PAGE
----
In what amounts to a major setback to the ongoing anti-polio drive in the country, Taliban leaders in tribal areas have placed a ban on teams visiting North and South Waziristan, as well as several other areas. The reason for this, the Taliban say, is that they fear the health workers may be acting as spies for the United States. This, of course, refers to the infamous case involving Dr Shakil Afridi and the hunt for Osama bin Laden. A commander in North Waziristan, Hafiz Gul Bahadur, has also demanded that drone attacks be stopped before anti-polio teams are allowed in.
The Taliban ruling has led to a suspension of the campaign in the Waziristan area, affecting some 250,000 children. If they are not vaccinated in this round, the polio virus would be given dangerous space in which to strike. So far, Pakistan has been faring better in its fight against polio this year as compared with 2011, with only 22 cases reported so far as compared with 59 by the same period last year.
There is a possibility that there may already have been further repercussions from the Taliban ban. A UN team carrying out the anti-polio campaign in Karachi was shot at near the Sohrab Goth area. A Ghanian doctor and his driver were both injured. There is, as yet — and as the World Health Organisation has emphasised — no direct link to events in the north. But given that the area contains a huge Pakhtun and Afghan population, the possibility of a spillover is very real. If the trend spreads, it would be tragic with health workers in Islamabad already quietly expressing fears that this could happen.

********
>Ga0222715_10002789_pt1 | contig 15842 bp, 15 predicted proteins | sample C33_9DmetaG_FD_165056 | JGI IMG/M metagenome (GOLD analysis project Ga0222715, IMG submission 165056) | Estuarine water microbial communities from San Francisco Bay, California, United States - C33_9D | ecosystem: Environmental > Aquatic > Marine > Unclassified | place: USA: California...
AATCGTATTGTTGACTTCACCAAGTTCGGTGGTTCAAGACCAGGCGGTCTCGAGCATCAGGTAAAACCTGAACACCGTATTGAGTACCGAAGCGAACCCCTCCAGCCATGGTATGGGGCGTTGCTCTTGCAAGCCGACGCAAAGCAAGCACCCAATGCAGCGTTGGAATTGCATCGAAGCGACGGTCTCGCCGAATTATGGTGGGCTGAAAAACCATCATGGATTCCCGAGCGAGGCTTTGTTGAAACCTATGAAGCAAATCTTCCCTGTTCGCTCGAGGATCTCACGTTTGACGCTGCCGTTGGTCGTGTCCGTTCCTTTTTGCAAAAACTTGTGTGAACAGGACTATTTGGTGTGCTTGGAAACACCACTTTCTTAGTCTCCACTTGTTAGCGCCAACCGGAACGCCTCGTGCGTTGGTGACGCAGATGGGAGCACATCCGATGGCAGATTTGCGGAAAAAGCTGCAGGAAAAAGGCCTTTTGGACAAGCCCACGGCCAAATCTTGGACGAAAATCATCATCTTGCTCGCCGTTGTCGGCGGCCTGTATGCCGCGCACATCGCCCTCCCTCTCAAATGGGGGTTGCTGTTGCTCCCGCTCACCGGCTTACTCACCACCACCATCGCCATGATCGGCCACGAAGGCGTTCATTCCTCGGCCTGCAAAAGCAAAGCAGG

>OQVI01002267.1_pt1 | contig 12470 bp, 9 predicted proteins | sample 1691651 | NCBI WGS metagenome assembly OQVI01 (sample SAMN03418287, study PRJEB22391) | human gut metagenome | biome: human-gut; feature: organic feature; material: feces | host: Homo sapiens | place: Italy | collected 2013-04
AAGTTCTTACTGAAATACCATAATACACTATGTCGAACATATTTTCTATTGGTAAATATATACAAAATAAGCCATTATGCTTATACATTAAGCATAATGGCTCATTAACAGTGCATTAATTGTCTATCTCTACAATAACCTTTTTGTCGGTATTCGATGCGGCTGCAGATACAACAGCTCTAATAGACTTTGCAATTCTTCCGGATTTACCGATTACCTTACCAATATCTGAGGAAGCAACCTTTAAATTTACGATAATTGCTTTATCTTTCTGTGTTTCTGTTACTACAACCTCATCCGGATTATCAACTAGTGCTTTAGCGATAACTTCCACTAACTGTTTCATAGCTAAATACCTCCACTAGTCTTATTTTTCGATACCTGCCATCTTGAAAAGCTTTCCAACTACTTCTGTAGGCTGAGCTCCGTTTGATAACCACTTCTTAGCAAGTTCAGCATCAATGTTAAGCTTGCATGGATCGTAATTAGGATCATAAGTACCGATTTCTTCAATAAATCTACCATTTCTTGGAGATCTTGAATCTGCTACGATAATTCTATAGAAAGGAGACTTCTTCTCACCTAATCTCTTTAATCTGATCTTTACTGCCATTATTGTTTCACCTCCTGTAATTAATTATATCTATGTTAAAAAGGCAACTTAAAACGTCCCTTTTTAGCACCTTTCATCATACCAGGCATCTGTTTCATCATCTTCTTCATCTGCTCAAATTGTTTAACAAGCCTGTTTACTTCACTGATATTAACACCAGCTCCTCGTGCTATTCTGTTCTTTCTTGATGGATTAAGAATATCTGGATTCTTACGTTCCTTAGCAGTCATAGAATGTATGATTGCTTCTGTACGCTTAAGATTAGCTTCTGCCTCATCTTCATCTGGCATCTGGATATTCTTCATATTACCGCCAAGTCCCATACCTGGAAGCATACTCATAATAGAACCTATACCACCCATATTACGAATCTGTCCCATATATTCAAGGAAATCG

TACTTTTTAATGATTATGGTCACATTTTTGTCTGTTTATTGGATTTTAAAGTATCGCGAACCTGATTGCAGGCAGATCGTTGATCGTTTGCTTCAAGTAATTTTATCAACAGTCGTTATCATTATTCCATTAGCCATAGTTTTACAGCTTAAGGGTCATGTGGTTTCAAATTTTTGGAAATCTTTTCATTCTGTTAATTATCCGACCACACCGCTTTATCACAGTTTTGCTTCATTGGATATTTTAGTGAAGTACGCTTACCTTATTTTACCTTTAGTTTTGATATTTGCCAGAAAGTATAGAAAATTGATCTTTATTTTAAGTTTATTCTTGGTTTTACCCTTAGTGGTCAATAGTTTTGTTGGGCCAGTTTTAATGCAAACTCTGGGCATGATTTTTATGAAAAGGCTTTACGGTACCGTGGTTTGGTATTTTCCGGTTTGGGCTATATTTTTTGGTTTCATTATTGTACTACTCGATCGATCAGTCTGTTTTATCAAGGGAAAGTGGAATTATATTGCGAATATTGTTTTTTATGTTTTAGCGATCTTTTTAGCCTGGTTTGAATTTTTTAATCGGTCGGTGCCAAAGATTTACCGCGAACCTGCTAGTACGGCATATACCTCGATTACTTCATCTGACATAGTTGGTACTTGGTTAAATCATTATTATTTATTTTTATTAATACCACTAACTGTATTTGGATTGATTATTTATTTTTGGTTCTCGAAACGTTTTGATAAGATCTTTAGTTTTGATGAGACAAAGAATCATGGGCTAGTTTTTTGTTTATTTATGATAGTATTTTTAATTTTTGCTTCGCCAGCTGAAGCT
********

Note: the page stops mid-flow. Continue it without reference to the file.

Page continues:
For now, government representatives are said to be attempting to persuade the Taliban and particularly Commander Bahadur to change their minds. However, little progress is reported. As has happened before, militants have used efforts to halt anti-polio campaigns as a means to put across their own message. The most affected by this are children of the tribal areas who have, at any rate, been deprived of vaccination for far too long as a result of the conflict raging in the region where they live.
Published in The Express Tribune, July 19th, 2012.
More in EditorialPakistan-India mistrust on 26/11